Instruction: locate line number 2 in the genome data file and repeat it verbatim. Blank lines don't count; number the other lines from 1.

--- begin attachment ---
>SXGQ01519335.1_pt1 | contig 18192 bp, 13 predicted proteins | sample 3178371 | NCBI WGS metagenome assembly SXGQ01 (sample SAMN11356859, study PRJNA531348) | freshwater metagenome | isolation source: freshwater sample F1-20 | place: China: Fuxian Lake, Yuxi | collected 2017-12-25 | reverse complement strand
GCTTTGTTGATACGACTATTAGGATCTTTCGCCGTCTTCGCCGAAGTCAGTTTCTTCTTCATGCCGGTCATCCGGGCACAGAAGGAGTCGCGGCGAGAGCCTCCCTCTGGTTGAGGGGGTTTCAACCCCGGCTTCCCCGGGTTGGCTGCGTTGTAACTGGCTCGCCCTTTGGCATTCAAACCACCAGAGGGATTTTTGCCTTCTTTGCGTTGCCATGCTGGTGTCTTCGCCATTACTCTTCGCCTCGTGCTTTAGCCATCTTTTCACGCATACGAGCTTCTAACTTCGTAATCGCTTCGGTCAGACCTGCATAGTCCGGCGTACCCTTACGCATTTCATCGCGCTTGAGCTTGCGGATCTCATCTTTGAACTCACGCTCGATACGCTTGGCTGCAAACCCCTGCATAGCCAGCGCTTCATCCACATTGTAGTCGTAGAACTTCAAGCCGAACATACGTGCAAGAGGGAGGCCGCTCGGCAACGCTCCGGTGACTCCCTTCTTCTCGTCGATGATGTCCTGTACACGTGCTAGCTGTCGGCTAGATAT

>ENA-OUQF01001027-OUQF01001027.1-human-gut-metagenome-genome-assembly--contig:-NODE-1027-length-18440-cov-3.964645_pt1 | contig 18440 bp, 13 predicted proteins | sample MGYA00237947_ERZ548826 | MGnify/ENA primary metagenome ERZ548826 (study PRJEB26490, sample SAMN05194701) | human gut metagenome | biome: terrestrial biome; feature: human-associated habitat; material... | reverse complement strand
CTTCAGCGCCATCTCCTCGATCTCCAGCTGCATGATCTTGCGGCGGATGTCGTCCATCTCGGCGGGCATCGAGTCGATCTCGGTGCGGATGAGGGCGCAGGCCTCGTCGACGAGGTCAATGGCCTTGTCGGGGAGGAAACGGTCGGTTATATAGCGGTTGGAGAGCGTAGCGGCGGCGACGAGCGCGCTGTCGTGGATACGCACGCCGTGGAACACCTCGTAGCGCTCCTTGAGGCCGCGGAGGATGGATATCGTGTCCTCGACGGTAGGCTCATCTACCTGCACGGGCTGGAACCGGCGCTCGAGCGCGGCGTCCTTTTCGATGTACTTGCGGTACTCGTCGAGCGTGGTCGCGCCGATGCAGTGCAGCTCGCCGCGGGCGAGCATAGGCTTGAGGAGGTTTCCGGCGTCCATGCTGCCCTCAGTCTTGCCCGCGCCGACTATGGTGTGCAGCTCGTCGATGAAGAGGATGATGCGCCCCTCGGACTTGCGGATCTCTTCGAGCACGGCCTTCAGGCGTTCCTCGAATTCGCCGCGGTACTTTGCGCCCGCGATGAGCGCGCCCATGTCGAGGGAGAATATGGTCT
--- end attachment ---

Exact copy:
GCTTTGTTGATACGACTATTAGGATCTTTCGCCGTCTTCGCCGAAGTCAGTTTCTTCTTCATGCCGGTCATCCGGGCACAGAAGGAGTCGCGGCGAGAGCCTCCCTCTGGTTGAGGGGGTTTCAACCCCGGCTTCCCCGGGTTGGCTGCGTTGTAACTGGCTCGCCCTTTGGCATTCAAACCACCAGAGGGATTTTTGCCTTCTTTGCGTTGCCATGCTGGTGTCTTCGCCATTACTCTTCGCCTCGTGCTTTAGCCATCTTTTCACGCATACGAGCTTCTAACTTCGTAATCGCTTCGGTCAGACCTGCATAGTCCGGCGTACCCTTACGCATTTCATCGCGCTTGAGCTTGCGGATCTCATCTTTGAACTCACGCTCGATACGCTTGGCTGCAAACCCCTGCATAGCCAGCGCTTCATCCACATTGTAGTCGTAGAACTTCAAGCCGAACATACGTGCAAGAGGGAGGCCGCTCGGCAACGCTCCGGTGACTCCCTTCTTCTCGTCGATGATGTCCTGTACACGTGCTAGCTGTCGGCTAGATAT